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The Bottom Line in Recovery

The Bottom Line in Recovery

Saturday, August 30, 2014 Author: Scott Kiloby, J.D. Categories: Recovery, Relapse Prevention
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Our work at the Kiloby Center for Recovery centers on an advanced mindfulness approach I developed called Natural Rest for Addiction.  This method is based on helping clients relax into the natural peace and joy of the present moment and inquiring into and releasing painful thoughts, emotions and sensations. 

After being involved in many different recovery programs and techniques for years, I came to this insight: If addiction is all about avoiding or medicating uncomfortable emotions and sensations, then recovery is about no longer avoiding/medicating and, instead, feeling into and releasing these energies directly.

I’ve been doing private sessions and giving live talks across the U.S. for several years, and they have taught me some important lessons when it comes to directly experiencing and releasing emotions and sensations. I remember giving talks in which participants were really suffering with addictive thoughts. I would often say, “Now, can you just sit with that sensation, as it is.” I thought that this was a clear enough instruction. My intention was to help the person really sit with the sensation or emotion in a bare naked way, which is a radical form of acceptance of the emotion/sensation. “Bare naked” means sitting with it without any words or mental pictures on it. Being with emotions/sensations in this way is a direct way to face them, so that the emotions/sensations can be accepted, felt and then released. But the instruction was not always heard in the way it was intended. And some who found the instruction to be clear still had difficulty being with bodily energy this directly. It seemed too difficult to be “that present” with what was arising in the body. 

I noticed that many participants were not sitting with the sensation or emotion by itself. They were sitting with what I call “the Velcro Effect.” In other words, participants were often subtly or not so subtly thinking about the emotion or sensation, such that there were certain words or mental pictures velcroed to it. This kept the suffering or addiction around. As long as words or mental pictures are associated with an emotion or sensation, the mind is trying to think about the emotion or sensation and is therefore reinforcing it by staying focused on words about it or mental pictures that characterize it.  The mind is trying to find meaning or labels for what is felt instead of just feeling what is felt.  I had to change my language and make it clearer. At that point, I began speaking more directly by instructing to be with the energy without words and mental pictures on it.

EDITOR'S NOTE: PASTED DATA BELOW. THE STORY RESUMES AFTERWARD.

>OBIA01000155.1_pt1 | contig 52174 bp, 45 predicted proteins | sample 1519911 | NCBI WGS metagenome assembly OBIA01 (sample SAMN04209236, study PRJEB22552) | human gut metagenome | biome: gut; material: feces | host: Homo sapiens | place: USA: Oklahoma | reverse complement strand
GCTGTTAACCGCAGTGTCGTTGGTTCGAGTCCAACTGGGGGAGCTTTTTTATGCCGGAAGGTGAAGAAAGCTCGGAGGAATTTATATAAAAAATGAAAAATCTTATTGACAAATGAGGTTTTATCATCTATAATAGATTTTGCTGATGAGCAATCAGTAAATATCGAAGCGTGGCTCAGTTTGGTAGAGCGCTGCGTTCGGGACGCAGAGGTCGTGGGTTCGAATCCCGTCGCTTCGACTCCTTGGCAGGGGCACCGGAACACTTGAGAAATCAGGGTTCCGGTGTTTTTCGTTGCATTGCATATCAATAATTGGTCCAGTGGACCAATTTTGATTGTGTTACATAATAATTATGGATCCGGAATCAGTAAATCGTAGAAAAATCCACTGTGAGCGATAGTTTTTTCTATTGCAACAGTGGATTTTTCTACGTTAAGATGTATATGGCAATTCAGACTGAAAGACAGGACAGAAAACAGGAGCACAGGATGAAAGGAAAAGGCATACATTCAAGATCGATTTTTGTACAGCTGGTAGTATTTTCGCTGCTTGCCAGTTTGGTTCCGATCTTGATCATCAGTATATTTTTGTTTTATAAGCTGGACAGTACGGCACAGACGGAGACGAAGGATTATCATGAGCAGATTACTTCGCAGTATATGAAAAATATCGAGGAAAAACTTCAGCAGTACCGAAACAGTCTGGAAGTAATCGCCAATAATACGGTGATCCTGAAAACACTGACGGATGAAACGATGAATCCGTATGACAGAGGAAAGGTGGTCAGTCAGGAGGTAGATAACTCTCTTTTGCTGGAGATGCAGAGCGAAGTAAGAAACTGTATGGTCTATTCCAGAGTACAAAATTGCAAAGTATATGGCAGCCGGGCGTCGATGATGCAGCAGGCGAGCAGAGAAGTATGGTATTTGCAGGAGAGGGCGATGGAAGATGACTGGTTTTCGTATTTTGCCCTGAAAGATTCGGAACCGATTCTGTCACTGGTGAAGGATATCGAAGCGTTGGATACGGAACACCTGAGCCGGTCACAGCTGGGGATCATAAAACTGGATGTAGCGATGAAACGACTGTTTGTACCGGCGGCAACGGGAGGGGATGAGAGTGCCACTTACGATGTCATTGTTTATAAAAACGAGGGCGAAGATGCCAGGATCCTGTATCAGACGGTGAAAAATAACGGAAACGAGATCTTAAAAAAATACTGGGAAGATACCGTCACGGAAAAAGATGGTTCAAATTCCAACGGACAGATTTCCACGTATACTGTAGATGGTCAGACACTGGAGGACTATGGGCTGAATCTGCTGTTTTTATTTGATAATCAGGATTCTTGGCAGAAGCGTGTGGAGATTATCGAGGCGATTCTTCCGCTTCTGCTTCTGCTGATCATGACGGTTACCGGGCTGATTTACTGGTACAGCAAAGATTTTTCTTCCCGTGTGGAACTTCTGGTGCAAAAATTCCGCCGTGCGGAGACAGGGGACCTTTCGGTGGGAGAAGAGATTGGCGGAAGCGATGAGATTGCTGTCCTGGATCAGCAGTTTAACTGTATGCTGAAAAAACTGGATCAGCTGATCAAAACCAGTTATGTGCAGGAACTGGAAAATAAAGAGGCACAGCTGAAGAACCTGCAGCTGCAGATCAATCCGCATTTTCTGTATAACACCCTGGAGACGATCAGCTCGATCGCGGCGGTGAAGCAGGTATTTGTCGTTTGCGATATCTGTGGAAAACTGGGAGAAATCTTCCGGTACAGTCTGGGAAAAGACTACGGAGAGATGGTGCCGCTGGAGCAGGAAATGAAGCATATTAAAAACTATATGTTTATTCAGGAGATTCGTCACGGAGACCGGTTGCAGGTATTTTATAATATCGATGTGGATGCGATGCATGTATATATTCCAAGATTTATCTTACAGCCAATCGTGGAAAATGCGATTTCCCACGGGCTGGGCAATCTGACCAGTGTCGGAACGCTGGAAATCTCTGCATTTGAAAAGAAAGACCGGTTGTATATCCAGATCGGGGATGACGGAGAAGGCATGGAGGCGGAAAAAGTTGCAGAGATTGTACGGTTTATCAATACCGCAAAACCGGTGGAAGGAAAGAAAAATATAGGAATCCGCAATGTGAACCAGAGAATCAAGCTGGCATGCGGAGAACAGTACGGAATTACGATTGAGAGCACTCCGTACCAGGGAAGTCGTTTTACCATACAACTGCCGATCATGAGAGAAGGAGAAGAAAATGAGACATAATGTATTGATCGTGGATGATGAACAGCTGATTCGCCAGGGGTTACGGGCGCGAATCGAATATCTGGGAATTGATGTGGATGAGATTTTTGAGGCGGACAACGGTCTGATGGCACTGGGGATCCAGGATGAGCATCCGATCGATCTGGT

This kind of “bare nakedness” is an integral part of what I and the other facilitators at the Kiloby Center for Recovery do.  It’s an important part of each one of my Living Inquiries, which are mindfulness techniques that release addiction, anxiety and depression. The Living Inquiries are described in my book, Natural Rest for Addiction.

This “bare nakedness” works really well to dissolve addiction mainly because of what I said earlier in this writing: addiction is all about avoiding/medicating or remaining unconscious to these bodily energies. So recovery is all about slowly peeling off the words and pictures from the bodily sensations and emotions, so that one is more directly conscious of that energy.  The emotions and sensations can then begin to release, once the mind stops reinforcing it. Once the energy is released, naturally the desire to medicate, change, suppress or get rid of uncomfortable sensations/emotions is no longer operating.  The emotions or sensations are no longer there. 

If you are suffering from addiction or know someone who is, please take this one insight very deeply into your life: avoidance, in all its forms, keeps addiction alive. So whenever you are avoiding the direct experience of any emotion or sensation, you may be unwittingly reinforcing the desire to reach outside yourself for an addictive substance or activity. Once you see this and begin incorporating the “bare naked” direct experiencing of these energies, without words and pictures on them, you should start to see a decrease in your craving levels.

At the Kiloby Center, we find this approach to be highly successful.  Clients report a genuine, quantifiable decrease in cravings the more they rest in the present moment and feel directly what they have been avoiding or medicating for years. Our Living Inquiries are a systematic way of undoing the Velcro Effect as it arises.   

Scott Kiloby is the author of “Natural Rest for Addiction” and is an international speaker who operates The Kiloby Center for Recovery in the Palm Springs, California area.  Scott can be contacted via info@kilobycenter.com.  His website is www.kilobycenter.com.

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